On Dec. 10, Miller and several other curators from Arts + Literature Laboratory, Madison Community Discourse and The Apartment Project organized Municipal, a one day pop-up art event in the Madison Municipal Building. (The building closed for renovations and is set to reopen in late 2018.)
Coming just a month after the election, Municipal seemed to have protest woven into its fabric. People walked down hallway beneath signs made by Michael Duffy that read “Nothing Strengthens Authority Like Silence.”
Amy Owen and Larissa Back leaned down from towering stilts to ask attendees, “What do you stand tall for?” Work that addressed waste and the environment, like Gabe Strader-Brown’s dumpster installation, seemed to take on a darker, more urgent cast.
“The world feels different. It will be in the work people make,” said Miller. “It’s a disruptive thing in a lot of people’s minds and psyches.
“It’s hard not to address that when it’s such a big thing you’re thinking about.”
A call to canvas
Some artists have been looking back to find context for their work, to the poster art of the Civil Rights era to how artists responded to repressive regimes in other countries, like Chile and Turkey.
“We have a new medium, the internet,” said Stephen Perkins, an art historian and emeritus curator of art from the University of Wisconsin-Green Bay. “A whole load of stuff is going to take place on that, in all sorts of new and unique ways.”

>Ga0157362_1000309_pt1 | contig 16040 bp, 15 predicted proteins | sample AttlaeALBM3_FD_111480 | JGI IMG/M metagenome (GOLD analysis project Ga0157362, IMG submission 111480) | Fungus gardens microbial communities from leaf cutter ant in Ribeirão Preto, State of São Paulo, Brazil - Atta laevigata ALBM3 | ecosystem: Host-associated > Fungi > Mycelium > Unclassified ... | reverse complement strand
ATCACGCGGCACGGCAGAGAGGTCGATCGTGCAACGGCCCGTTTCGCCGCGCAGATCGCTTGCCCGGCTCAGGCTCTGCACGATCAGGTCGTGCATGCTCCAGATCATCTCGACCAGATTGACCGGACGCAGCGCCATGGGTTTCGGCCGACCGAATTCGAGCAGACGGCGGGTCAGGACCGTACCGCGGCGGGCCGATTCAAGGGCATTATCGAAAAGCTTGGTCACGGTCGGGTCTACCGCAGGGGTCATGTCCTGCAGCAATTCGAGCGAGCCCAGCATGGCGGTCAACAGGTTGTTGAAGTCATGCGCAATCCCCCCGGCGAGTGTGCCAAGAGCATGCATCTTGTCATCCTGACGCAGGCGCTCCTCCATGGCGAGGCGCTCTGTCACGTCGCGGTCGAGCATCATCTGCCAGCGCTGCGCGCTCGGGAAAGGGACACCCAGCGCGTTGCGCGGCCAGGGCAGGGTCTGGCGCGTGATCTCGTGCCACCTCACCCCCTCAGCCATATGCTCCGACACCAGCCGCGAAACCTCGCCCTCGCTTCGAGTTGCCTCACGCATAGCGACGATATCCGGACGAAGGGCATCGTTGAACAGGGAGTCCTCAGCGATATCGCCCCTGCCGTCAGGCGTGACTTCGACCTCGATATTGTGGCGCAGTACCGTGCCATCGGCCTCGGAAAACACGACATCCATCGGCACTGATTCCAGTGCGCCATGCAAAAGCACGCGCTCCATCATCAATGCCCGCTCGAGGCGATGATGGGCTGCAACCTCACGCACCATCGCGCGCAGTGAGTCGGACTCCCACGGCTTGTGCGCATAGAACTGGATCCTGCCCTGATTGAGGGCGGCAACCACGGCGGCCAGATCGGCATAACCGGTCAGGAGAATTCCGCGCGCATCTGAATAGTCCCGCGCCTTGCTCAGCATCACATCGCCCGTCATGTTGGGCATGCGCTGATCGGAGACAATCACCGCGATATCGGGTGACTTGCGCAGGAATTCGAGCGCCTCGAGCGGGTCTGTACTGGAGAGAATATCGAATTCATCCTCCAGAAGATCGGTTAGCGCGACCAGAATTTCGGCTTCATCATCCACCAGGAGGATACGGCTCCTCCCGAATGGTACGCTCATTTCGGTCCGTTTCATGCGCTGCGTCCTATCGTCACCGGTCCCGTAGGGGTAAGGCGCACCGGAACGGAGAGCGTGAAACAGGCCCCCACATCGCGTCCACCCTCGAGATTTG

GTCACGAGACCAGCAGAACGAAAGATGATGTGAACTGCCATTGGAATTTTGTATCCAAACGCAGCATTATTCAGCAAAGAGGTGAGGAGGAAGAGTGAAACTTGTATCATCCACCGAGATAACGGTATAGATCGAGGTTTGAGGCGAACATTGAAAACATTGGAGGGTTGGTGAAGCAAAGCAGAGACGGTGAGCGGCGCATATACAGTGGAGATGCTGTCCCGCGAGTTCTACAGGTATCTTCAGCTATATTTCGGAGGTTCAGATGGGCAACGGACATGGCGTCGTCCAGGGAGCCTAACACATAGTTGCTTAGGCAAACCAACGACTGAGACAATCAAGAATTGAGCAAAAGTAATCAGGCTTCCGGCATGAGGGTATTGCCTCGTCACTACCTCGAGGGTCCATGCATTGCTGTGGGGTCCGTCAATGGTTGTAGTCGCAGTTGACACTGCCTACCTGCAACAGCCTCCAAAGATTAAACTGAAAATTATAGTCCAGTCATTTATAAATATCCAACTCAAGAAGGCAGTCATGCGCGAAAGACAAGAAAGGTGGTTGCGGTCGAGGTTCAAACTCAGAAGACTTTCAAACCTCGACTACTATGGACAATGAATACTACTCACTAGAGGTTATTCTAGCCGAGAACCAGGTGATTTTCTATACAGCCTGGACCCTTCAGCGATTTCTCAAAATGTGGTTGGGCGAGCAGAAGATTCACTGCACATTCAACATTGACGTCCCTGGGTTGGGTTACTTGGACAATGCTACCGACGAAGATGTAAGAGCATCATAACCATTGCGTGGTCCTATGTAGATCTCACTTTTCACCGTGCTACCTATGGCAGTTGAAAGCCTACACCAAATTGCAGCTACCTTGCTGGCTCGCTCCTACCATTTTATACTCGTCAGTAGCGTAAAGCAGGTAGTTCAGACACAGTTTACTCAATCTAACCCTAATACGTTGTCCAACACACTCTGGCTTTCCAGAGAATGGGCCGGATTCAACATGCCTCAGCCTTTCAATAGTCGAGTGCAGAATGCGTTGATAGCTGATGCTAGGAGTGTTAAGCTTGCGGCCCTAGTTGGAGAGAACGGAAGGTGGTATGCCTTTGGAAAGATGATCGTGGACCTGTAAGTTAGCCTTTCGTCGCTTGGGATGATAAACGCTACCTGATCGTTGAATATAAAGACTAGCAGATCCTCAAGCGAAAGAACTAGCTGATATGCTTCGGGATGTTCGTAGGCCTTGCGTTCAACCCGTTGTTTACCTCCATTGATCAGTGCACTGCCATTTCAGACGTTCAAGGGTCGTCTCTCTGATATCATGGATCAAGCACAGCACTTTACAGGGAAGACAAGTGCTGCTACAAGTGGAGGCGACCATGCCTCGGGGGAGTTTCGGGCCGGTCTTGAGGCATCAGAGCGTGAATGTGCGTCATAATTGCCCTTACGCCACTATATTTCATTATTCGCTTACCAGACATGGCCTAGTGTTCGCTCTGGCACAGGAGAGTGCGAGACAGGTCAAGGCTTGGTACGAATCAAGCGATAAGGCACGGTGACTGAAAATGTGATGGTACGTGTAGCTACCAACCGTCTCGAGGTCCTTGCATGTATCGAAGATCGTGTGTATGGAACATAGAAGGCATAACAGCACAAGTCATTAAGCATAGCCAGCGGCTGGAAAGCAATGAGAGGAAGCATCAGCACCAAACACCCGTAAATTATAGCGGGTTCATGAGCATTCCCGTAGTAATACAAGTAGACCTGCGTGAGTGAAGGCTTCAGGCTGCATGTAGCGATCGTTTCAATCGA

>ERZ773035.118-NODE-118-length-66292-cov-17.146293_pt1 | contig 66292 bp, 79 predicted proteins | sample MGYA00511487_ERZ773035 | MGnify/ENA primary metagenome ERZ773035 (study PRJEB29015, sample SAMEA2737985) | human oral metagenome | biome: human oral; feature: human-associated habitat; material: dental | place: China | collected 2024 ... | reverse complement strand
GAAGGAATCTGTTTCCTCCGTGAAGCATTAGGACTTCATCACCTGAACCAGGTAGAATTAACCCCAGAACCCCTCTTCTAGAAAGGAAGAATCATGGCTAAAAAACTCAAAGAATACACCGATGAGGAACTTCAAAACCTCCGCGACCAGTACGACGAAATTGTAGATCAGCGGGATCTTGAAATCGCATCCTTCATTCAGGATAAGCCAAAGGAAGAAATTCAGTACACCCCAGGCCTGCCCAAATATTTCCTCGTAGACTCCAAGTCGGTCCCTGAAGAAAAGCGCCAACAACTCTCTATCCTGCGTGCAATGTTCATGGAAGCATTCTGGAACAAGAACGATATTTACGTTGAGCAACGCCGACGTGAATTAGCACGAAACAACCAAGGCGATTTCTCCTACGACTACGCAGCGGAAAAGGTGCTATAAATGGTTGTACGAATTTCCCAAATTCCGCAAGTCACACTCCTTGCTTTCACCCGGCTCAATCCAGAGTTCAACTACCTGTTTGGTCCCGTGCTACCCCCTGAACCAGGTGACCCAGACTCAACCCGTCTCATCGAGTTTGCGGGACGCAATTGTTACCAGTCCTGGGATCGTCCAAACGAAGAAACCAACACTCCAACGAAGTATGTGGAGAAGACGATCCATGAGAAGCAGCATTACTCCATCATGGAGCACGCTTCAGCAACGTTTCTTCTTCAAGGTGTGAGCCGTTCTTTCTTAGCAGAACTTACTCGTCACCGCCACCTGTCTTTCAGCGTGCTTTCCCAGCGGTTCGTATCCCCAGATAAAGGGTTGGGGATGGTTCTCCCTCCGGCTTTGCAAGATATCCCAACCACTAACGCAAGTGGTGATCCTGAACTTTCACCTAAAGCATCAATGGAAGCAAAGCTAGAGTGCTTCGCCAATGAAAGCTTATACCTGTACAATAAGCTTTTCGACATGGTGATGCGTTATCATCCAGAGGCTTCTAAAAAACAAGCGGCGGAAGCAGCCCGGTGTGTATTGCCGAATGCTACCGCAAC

In DePere, Perkins ran something called the WC Gallery out of his home — literally, a tiny art gallery in a bathroom in his house. In November, he bought a home on Madison’s east side, and he hopes to resurrect something similar there.
Artists, Perkins said are feeling their way forward with this new administration. Strikes and protests are just the first step.
“I was involved in calling for an art strike in the ’80s,” said Perkins. “I would support that as a symbolic gesture.”
In fact, there is a call for an art strike on Friday, an “act of noncompliance” aimed at museums, galleries, theaters and artists who could present “an anti-fascist cultural front.” The art strike is connected with a general strike, all linked under the social media hashtag #j20.
Perkins himself has been working in more traditional methods of dissemination. One piece he made for Municipal involved business-size cards that he scattered around the second floor of the building.
One card said “never” on one side, with “now” on the other. Another read, “we got what we deserved/ let’s really f--k things up.”
More recently Perkins, who is from the U.K., has printed another set of cards: “I’m an immigrant and I’m not going back/ stick that where the sun don’t shine.” He planned to send some along to organizers of an immigration rights protest in Milwaukee.